The House took additional steps by allowing corporations that pay back federal funds to pay the bonuses minus the 90% tax. Thus, if AIG REALLY wanted to pay these bonuses they could just return the federal bailout money.

Are all of these laws and language sneaky legal wording? Yes, most laws are. Do I feel bad for AIG. No. These executives, don’t deserve the bonuses as you pointed out. If we can legally recoup them, which 90% of the evidence points to then the government should use ever legal option it has to recoup taxpayer money.

White House Toes The Corporate Line on AIG Bonuses

White House: AIG bonus tax may be ‘dangerous’:

Vice President Joseph R. Biden’s senior economic adviser, Jared Bernstein, said on “This Week” on ABC that he thought President Obama might be concerned about “using the tax code to surgically punish a small group of people.”

No no no no no

The tax on AIG executive bonuses isn’t a punishment. Its not using the tax code to unfairly target a small group of individuals.Nor is it the knee jerk public policy that some critics of the bill argue.

Lets be clear here. AIG executives took billions of dollars from taxpayers in order to stop the firm from going bankrupt and then diverted hundreds of millions of dollars to their personal bank accounts.

It’s not their money. They are not entitled to it. And if they had any morals or human decency they would return it.

Is Obama Doing Too Much? No, He’s Doing Too Little

One of the newest political theme’s gaining traction lately is the ” Is Obama is doing too much” message. The idea behind this being that with the economy being in such poor shape, Obama should drop everything he’s doing and focus on fixing the economy?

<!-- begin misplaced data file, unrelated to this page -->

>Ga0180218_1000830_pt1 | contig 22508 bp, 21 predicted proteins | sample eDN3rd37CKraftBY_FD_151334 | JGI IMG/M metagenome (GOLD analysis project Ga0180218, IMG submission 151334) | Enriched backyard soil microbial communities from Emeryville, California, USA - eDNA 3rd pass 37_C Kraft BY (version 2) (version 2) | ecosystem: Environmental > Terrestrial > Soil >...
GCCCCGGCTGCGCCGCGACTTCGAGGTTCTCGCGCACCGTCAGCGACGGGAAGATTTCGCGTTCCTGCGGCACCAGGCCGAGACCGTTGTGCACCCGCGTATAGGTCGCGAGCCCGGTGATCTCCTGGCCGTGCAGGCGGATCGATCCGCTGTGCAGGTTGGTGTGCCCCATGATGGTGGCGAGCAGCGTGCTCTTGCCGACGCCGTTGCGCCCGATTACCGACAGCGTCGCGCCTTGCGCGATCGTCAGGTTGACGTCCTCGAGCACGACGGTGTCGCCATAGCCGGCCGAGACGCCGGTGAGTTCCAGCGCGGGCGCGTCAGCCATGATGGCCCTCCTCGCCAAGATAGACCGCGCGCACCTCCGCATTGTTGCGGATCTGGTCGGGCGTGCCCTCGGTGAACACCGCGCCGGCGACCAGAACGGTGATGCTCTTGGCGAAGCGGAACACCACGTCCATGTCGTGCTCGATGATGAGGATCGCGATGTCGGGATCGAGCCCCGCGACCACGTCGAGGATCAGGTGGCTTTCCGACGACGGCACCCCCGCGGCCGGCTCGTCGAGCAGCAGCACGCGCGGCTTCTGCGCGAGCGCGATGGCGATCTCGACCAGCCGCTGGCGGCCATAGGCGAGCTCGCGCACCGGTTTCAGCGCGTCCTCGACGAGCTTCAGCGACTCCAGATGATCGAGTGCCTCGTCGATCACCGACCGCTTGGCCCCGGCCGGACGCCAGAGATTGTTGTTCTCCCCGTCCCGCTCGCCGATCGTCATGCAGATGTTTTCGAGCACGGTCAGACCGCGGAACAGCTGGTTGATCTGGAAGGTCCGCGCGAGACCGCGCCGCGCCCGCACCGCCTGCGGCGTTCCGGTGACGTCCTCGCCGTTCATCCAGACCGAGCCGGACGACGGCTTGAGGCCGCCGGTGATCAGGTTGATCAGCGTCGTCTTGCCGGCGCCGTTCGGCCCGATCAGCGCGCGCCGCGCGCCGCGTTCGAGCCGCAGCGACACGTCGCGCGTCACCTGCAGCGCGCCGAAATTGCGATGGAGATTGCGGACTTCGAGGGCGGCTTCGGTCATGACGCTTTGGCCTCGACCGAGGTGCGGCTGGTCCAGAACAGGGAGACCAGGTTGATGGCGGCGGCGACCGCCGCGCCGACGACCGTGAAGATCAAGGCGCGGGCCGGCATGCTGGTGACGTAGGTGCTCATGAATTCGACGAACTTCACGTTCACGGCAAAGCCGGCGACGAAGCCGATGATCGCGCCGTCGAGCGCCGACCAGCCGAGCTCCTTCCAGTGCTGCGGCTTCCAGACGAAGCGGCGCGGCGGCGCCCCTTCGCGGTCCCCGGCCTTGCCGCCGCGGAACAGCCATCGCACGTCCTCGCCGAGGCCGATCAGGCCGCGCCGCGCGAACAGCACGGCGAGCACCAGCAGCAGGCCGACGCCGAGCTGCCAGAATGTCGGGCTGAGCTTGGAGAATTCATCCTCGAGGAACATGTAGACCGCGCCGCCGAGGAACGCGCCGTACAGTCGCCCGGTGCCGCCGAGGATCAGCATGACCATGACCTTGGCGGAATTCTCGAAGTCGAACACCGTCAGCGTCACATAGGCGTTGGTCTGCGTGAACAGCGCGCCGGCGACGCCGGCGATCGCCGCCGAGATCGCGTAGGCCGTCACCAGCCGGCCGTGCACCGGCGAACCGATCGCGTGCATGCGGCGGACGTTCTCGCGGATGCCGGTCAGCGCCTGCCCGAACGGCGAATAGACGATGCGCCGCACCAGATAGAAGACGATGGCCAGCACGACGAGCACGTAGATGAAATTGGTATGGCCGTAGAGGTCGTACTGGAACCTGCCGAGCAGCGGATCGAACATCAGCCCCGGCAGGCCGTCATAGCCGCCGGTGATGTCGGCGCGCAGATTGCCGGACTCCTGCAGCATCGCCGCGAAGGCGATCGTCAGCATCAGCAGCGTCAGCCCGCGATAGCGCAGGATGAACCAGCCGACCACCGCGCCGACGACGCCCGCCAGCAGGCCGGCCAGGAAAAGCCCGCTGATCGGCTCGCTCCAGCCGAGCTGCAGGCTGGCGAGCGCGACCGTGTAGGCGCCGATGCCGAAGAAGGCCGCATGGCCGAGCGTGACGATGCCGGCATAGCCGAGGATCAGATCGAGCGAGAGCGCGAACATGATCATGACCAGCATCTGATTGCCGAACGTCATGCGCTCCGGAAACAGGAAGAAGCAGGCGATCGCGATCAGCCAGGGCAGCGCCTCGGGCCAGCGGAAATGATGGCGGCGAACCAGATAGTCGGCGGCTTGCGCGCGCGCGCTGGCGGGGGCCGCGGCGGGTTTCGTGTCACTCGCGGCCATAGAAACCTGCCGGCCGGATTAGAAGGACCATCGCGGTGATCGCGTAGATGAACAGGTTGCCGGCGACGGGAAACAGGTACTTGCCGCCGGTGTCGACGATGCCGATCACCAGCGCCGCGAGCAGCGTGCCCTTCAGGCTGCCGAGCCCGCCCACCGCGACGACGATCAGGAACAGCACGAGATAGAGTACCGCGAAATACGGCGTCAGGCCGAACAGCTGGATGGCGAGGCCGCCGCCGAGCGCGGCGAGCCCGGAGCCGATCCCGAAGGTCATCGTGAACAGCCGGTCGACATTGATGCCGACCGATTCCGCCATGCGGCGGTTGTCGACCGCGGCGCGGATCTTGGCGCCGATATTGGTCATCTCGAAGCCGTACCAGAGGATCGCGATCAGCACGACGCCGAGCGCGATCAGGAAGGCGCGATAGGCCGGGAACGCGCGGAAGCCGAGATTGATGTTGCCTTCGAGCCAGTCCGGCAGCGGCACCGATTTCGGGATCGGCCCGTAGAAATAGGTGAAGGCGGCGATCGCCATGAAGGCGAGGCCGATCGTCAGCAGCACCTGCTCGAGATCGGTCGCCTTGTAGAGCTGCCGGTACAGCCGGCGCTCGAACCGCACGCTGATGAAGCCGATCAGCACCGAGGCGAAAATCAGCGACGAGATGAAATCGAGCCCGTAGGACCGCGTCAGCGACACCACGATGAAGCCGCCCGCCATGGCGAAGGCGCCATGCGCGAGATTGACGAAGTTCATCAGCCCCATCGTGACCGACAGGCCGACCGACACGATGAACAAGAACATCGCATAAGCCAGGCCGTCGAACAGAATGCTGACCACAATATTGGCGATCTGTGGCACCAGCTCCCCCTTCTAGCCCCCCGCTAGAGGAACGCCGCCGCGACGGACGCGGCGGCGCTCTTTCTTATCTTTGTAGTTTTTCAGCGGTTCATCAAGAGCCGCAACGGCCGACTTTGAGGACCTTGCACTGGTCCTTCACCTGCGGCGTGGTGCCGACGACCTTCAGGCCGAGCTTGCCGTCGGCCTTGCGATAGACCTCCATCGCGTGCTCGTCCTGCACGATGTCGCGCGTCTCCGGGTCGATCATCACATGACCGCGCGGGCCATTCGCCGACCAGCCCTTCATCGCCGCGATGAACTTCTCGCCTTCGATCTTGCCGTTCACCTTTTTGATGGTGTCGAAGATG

So is it true?

In a sense no. In another sense hell no.

Click below to read more

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Majority of House Republican’s Vote Support AIG Bonuses

Yep, you read that right.

Unsurprisingly the House just passed their bill to rescind AIG’s bonuses by taxing them at 90%. Here’s the vote breakdown:


Yea: 243
Nay: 6


Yea: 85
Nay: 87

Yes, you read that right. There were 87 Republicans, including minority leader John Boehner, who believe AIG executives should keep their bonuses. Or in more blunt terms, the majority of house republicans believe that taxpayers should give a handout to wealthy executives who essentially committed fraud.

I don’t think I need to spell out the implications of this vote for anyone. Let’s just remember this the next time republican’s rally against , wasteful government spending, burdening taxpayers, or opposing “handouts” to the poor.

Is AIG Legally Obligated to Pay Bonuses? No One Seem’s to Think So. Not Even AIG

Thus far the major argument in support of allowing AIG to keep their bonus is that the major insurer is legally obligated to do so. But wait! Not so says the majority expertise opinion. Two of the most knowledgeable people on this issue, Lawrence Cunningham, a law professor at George Washington University and Laurence Tribe a law professor at Harvard, both are quite confident that recinding the bonuses is in fact quite legal.

Even AIG’s framing of the bonuses as “retention” bonuses implies as much. Not to mention that AIG’s Chief Executive Edward Libby has asked those receiving bonuses larger than $100,000 to return at least half.